Protect your trees with fencing

Home >> Content >> Protect your trees with fencing
courtesy Purdue Extension

Our family has mixed emotions about deer, and can be divided into two camps.  Those who hunt/observe deer and those who plant trees. My household falls into the planting camp, where we would rather not see deer eat the trees we have worked so hard to cultivate. (Although our dog fancies them so much he will chase them for days and days until he realizes he is lost.)

After years of trying various plants in hopes of finding those the deer don’t like to eat, we realized that fencing our plantings is really the best bet.  Up to now, we have tried alternatives to fencing with mixed results.

We thought our dogs would keep them away, but one ran away and the other got chased home by a doe protecting her fawn.  We put out scent based repellents, but these weren’t very effective.  I guess deer don’t find the scent of our hair very intimidating.  

We tried spraying the tips of the trees with repellents, but they tend to wash off.  We tried the repellents you put in the soil for the trees to take up into their leaves and branches, but the deer still took a bite out of our trees before finding it distasteful.  So, even though they didn’t eat the whole tree or shrub, they still damaged the plant and set the growth back.

Bud caps work pretty well, and are relatively cheap.  You can put a piece of folded cardboard over the tip of the branches when the trees are dormant to keep the deer from eating the buds.  Unfortunately, you have to take the caps off in the spring, and then the trees are vulnerable to browse.

So we settled on fencing our planted trees, to the amusement of our local neighbor “experts”.  They were convinced a fence was way more expensive than individual tree cages or shelters/tubes.  That can be true for fenced areas less than an acre in size, but, once you are above that, fences are the less expensive option.

There are all kinds of options out there for configurations and components, from vertical posts to angled outward posts and plastic mesh to electric.  Our first small trial involved 6 foot welded wire, even though all the recommendations out there are for at least 7 feet.  We haven’t had deer jump into the fenced area, but one wandered in through an open gate and easily jumped out when I chased it.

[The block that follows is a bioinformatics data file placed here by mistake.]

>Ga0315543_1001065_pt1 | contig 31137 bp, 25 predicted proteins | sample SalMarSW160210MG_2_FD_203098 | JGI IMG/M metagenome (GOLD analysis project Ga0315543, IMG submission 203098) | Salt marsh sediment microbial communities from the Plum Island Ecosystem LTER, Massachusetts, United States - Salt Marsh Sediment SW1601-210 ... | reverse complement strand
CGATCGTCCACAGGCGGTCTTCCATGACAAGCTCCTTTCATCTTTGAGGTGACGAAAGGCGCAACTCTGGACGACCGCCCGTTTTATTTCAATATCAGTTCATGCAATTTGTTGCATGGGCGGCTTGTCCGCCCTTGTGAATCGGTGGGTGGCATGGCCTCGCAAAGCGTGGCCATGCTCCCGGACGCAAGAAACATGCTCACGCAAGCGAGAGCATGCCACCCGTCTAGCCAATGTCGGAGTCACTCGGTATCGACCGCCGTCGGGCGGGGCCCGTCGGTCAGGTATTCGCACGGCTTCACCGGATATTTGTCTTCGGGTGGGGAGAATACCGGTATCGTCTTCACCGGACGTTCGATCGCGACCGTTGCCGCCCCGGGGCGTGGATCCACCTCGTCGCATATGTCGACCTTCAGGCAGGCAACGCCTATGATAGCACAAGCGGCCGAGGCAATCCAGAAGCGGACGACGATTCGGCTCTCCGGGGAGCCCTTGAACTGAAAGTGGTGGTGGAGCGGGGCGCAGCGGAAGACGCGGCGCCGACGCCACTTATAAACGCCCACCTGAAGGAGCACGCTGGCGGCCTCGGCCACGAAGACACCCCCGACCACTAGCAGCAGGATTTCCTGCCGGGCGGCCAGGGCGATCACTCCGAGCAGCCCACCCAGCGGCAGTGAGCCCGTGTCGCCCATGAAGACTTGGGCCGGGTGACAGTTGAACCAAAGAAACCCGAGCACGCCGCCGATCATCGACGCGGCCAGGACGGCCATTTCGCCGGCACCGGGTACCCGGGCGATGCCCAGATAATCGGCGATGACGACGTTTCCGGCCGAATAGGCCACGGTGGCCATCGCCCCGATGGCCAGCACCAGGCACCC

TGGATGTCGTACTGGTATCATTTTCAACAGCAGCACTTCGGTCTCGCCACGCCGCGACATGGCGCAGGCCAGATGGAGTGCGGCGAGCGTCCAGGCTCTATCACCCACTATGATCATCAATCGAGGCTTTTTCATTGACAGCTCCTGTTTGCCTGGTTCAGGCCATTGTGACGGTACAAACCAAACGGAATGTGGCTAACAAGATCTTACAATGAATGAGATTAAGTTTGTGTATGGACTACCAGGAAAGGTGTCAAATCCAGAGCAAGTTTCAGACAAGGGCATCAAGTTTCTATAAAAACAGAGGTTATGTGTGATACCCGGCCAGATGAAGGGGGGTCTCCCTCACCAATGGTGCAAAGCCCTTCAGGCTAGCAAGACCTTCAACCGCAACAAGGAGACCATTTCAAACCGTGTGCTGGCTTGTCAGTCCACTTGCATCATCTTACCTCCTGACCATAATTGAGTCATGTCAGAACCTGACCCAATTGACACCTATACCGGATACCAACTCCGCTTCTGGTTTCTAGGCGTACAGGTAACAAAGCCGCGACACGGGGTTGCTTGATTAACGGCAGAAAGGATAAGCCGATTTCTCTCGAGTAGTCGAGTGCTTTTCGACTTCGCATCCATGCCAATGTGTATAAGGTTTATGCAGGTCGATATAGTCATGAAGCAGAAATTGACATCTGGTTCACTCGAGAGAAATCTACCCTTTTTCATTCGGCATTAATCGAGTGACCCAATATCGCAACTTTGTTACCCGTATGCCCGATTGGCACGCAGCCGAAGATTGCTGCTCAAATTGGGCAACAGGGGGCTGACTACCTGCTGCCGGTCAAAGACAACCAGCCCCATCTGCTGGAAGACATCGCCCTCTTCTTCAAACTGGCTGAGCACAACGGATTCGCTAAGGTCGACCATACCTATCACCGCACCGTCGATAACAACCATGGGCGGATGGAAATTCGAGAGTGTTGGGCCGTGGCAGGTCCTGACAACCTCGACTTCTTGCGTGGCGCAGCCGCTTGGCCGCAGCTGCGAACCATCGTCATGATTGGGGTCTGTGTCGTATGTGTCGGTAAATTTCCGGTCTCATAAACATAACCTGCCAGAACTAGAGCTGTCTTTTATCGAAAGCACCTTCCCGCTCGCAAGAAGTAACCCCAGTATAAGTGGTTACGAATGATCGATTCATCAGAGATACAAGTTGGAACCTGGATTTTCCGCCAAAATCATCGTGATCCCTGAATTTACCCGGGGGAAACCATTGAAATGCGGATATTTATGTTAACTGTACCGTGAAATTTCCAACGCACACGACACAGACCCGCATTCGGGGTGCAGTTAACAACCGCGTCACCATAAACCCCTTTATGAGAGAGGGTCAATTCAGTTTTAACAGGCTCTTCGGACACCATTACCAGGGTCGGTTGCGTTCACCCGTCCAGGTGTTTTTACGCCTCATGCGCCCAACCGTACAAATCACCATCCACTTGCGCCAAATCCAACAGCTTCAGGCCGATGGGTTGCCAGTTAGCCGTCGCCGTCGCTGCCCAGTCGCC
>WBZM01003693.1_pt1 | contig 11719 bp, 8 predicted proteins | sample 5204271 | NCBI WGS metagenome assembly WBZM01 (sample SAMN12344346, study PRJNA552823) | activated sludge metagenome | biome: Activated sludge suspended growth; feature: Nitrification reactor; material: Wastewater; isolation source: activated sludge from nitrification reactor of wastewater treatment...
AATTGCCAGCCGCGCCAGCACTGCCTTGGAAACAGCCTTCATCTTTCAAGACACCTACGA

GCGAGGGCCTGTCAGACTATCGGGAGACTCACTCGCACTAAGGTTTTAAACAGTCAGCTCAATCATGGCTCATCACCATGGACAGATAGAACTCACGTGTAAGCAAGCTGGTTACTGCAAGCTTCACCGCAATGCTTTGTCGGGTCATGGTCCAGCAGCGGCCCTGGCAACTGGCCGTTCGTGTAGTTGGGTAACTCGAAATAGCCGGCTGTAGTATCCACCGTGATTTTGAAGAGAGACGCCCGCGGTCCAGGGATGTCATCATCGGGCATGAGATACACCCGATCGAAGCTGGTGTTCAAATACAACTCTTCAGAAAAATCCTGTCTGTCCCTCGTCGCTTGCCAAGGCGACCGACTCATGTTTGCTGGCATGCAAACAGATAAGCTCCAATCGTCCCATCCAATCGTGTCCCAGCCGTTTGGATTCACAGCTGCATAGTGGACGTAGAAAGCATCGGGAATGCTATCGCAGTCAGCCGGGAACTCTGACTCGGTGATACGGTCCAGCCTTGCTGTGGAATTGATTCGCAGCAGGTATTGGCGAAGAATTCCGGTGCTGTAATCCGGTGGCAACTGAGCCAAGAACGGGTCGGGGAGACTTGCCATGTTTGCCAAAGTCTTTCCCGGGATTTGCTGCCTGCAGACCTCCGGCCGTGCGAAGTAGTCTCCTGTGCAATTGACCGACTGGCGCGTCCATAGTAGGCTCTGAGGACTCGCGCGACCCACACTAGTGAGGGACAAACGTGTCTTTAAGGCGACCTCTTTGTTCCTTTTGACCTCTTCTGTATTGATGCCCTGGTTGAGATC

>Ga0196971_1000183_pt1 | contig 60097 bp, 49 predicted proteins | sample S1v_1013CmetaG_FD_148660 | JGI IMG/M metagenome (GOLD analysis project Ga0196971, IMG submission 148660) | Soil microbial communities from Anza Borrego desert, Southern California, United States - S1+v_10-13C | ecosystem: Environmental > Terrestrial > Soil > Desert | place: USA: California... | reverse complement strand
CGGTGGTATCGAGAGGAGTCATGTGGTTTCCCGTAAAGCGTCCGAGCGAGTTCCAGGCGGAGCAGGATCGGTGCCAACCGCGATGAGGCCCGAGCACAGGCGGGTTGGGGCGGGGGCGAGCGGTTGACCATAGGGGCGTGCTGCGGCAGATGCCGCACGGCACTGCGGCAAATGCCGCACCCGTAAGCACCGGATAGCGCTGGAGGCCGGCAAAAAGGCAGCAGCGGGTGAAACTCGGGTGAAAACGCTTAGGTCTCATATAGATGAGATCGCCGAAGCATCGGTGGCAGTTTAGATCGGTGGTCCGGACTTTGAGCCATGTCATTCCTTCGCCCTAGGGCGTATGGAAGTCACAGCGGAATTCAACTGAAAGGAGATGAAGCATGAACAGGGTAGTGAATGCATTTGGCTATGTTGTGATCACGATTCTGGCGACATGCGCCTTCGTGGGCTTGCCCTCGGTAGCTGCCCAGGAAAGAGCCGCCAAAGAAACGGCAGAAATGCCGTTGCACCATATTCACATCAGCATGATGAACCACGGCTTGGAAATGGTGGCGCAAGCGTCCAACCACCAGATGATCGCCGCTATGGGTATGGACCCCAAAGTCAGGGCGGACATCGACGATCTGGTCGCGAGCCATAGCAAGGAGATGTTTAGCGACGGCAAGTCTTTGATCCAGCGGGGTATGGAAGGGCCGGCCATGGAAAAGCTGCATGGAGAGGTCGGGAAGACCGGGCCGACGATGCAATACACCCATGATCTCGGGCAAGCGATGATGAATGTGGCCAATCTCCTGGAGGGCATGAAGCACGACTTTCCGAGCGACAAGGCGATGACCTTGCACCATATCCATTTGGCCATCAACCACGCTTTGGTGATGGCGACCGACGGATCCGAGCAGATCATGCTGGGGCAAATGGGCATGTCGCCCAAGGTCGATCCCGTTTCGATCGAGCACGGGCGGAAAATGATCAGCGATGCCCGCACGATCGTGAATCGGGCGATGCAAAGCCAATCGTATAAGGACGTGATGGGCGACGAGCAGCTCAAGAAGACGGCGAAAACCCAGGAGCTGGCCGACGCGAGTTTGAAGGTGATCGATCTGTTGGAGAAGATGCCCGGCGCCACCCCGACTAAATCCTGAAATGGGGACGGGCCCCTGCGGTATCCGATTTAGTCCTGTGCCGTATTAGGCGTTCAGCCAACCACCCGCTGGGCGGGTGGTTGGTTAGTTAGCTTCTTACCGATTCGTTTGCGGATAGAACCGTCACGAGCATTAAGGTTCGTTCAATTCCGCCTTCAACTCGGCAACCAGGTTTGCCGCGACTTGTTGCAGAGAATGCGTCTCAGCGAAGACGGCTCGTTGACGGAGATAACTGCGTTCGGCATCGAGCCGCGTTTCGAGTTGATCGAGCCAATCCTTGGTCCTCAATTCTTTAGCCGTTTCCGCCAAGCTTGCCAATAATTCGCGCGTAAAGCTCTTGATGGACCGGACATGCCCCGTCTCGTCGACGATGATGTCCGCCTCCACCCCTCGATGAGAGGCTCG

We ended up going with 7 foot plastic mesh, which was easy to work with and relatively inexpensive.  I have heard the lifespan of these can be 5-7 years, but ours has been up 13 without any major degradation. Wooden posts are highly recommended since you can easily staple/tack the fence and supporting wires.

I should mention that we scouted the location of our planting before we put one tree in the ground.  We figured out how we would access the site, where stormwater was going to run off, and looked for any established deer trails.  Rather than plant and fence over an established deer trail, it is recommended to leave the trail intact and split the plantation into two with their own fencing.

Installation went pretty smoothly even over relatively uneven terrain.  The light, flexible fencing adapted well to the shifting ground level.  We put in supporting wires at the top, middle and at the bottom of the fence to make sure it stayed in place.

Rather than square corners, we went with 45 degree angles at the corners with the posts about 10 feet apart.  This made mowing all the way into the corner much easier. We also left plenty of room between the fence and the trees to maneuver our equipment around easily.

Maintaining the fence has been pretty easy.  We check to make sure the fence isn’t sagging anywhere and we keep the fence line weed free.  Some people like to leave plants growing around the base of and through the fence to help secure it to the ground.  If you go that route, never allow vines to grow on the fence as they can increase the wind resistance of the fence and lead to it being blown over.

Our hardwood trees are looking great with no losses due to deer browse.  We will probably end up tearing down the fence once the trees are well established, and recycle many of the components into the next tree planting we do.

Tags: